The following example copies a couple of classes from one scriptDb to another, and excercises all the concepts mentioned above.
function testCopy() {
    // do the copies simulatneously
    var dd = dbCopy ("primer", "dbTest", "VBAParseData");
    var dc = dbCopy ("primer", "dbTest", "VBAParseCustomers");
    // report when done
    showCount (dd,'#countcopydata');
    showCount (dc,'#countcopycustomers');
    // we can return a promise for them all being done
    return $.when(dd,dc);
    // show counts
    function showCount (promise, elemID ) {
            .done (function(pData,cob) {
                    .done (function (data) {
                    .fail(function (error) {
            .fail(function(error) {
                 alert (JSON.stringify(error));

    function dbCopy( source, target , cls) {
        var dbSource = getScriptDb(cls,source);
        var dbTarget = getScriptDb(cls,target);
        var d= $.Deferred();
        //delete everything in source db of this class
        if (!(dbTarget && dbSource)) {
            d.reject ("scriptdbs not opened");
        else {
                .done( function() {
                    // get the whole thing
                        .done (function (data){
                            // copy to target
                            // clear anything in batch not yet done.

                        .fail ( function (error,cob){
                            // failed to do a query
                            alert (JSON.stringify(error));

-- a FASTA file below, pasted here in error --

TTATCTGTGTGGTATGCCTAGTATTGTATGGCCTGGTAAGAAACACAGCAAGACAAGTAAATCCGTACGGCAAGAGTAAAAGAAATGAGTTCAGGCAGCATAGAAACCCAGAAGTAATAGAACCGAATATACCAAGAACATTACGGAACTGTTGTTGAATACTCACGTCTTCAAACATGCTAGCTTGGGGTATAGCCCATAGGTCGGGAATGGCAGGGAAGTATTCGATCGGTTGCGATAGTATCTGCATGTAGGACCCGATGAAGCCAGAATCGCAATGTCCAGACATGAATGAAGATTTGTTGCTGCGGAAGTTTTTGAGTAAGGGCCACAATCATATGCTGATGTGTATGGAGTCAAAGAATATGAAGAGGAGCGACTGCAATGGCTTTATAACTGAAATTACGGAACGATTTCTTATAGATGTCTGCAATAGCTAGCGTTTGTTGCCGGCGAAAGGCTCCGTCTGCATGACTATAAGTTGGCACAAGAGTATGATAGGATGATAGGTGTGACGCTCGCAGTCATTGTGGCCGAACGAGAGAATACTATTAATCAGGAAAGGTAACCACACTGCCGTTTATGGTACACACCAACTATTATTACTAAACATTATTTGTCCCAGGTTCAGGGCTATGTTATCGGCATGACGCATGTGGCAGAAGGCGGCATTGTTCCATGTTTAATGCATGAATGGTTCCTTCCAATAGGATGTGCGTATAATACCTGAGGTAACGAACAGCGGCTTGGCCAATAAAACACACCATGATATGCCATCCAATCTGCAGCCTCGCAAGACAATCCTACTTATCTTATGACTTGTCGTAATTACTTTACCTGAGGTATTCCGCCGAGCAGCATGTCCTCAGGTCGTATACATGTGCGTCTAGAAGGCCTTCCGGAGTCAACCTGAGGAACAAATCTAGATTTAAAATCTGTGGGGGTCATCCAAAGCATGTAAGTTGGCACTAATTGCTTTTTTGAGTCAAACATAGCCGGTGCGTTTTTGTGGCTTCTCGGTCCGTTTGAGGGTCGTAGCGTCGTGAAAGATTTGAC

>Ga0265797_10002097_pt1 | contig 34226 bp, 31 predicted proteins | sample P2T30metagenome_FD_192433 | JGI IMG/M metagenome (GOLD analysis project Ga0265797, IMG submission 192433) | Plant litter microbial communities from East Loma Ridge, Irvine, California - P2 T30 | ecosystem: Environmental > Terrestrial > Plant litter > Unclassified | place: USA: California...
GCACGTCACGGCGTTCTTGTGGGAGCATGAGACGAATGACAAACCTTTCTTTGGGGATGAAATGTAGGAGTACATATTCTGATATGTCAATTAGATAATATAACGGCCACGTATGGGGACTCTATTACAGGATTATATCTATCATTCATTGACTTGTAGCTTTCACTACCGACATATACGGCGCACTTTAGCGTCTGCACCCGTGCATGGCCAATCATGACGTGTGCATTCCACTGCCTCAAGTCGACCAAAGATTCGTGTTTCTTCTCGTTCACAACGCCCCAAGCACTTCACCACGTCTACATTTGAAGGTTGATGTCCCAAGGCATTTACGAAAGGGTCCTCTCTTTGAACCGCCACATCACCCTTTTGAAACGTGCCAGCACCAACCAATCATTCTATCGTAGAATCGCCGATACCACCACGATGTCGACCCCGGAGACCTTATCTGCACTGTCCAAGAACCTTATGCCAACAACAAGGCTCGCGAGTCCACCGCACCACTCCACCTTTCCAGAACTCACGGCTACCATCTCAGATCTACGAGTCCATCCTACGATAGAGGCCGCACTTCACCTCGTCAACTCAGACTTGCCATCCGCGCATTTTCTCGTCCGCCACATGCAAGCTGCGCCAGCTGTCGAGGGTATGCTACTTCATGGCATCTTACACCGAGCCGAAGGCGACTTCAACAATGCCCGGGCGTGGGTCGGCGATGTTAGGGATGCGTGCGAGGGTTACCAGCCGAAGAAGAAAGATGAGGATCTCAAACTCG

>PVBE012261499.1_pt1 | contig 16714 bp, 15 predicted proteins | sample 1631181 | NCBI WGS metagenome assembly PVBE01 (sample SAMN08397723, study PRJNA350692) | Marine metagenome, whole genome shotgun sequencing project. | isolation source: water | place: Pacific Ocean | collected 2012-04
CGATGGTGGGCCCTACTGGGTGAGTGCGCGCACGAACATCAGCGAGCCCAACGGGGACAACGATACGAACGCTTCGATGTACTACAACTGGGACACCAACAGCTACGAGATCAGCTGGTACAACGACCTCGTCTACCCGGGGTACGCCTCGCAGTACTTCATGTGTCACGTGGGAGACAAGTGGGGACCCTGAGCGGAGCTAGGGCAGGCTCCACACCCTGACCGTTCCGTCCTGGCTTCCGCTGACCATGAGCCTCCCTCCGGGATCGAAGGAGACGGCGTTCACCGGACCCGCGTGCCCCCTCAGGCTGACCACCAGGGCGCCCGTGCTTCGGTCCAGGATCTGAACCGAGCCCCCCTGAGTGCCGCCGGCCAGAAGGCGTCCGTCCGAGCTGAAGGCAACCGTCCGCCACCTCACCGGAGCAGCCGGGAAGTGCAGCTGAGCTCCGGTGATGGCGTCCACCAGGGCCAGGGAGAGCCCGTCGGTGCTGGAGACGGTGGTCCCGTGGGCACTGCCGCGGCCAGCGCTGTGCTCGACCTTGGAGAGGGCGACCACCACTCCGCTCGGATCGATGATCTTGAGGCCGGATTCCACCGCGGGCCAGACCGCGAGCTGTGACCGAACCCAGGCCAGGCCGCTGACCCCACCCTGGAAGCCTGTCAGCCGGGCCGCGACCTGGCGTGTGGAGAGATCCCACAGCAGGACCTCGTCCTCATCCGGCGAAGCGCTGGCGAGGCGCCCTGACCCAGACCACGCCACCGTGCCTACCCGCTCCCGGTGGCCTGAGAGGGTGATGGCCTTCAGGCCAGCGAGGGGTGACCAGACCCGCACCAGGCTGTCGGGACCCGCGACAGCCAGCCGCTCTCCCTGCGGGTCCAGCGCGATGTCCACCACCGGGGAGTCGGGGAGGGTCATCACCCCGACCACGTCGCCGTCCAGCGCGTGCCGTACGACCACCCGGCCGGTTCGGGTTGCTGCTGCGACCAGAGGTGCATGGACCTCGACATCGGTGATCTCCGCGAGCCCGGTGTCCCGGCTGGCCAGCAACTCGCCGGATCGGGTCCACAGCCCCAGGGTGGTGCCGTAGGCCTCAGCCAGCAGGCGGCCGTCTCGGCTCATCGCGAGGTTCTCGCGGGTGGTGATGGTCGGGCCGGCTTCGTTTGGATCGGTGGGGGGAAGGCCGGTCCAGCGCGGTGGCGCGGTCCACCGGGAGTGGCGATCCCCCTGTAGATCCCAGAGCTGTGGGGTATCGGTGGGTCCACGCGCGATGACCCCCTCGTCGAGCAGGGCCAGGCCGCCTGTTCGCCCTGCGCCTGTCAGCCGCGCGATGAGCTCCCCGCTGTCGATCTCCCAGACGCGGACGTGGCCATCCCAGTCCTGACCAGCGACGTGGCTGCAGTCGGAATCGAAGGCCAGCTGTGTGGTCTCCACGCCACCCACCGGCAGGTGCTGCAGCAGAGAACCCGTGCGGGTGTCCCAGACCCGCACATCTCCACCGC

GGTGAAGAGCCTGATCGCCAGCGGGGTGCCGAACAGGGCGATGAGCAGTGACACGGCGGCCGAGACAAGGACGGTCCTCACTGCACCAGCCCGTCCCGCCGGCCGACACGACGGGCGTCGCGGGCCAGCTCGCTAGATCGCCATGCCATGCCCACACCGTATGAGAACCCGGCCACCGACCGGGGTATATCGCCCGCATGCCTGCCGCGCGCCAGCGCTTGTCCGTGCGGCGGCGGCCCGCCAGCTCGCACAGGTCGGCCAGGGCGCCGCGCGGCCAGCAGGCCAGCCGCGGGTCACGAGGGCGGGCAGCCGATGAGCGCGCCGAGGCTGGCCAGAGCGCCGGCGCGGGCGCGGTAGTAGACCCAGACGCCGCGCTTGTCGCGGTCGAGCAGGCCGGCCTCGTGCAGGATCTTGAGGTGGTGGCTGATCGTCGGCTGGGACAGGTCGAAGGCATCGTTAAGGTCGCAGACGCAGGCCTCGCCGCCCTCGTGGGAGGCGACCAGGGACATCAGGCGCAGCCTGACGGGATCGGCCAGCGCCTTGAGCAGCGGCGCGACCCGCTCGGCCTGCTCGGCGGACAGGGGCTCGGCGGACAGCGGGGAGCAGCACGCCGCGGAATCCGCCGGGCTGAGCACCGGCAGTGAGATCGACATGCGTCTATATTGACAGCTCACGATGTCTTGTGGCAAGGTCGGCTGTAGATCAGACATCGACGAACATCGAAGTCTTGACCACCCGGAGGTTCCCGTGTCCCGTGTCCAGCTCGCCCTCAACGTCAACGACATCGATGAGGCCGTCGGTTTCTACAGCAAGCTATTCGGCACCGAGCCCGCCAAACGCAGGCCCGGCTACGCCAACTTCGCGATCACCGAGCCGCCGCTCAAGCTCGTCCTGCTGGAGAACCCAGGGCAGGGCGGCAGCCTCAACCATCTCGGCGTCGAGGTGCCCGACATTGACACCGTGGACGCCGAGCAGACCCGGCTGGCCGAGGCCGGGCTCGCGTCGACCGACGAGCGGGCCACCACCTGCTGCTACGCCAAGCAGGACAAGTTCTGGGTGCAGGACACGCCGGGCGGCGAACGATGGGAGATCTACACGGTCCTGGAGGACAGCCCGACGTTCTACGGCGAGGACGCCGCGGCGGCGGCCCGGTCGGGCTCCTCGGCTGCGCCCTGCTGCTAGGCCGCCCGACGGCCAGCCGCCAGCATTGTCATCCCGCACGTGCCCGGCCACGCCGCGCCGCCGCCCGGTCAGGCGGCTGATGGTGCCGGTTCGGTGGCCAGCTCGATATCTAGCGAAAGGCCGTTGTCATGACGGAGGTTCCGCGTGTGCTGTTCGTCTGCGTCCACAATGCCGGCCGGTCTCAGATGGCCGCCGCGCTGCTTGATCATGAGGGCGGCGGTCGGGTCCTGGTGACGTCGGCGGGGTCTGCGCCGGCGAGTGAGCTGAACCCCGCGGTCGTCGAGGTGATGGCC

.fail( function (error,cob){
                    // didnt manage to delete it
                    alert (JSON.stringify(error));


        return d.promise();
There’s a few things of note here
  • Both copy operations will be executed simultaneously, and we don’t care and can’t predict which one will finish first. See trace from browser below.
  • Each dbCopy will return a promise. We can use this to postpone the counting  of the results until the copy is done.
  • testCopy itself will return a promise that will only be resolved when both copies are completed. Here’s how I use the result of the testCopy to do some queries and some further processing I don’t want to execute until both copies are complete.
            .done (function() {
               // do a query------
               var dbCustomer = getScriptDb("VBAParseCustomers","dbTest");
               dbCustomer.getObjectsByQuery({country:"United States"})
                    .done (function (data,cob) {
                // look up date in another table based on data in another
                var dbData = getScriptDb("VBAParseData","dbTest");
                // restrict to paricular customers
                dbCustomer.getObjectsByQuery({country:"United States"})
                    .done (function (data,cob) {
                        for ( var i = 0 ; i < data.results.length;i++) {
                            printTransaction (dbData,data.results[i]);
            function printTransaction (dbData,result) {
                    .done (function (transaction,cob) {
                        if (transaction.results.length) {
                                 }) + '<br>');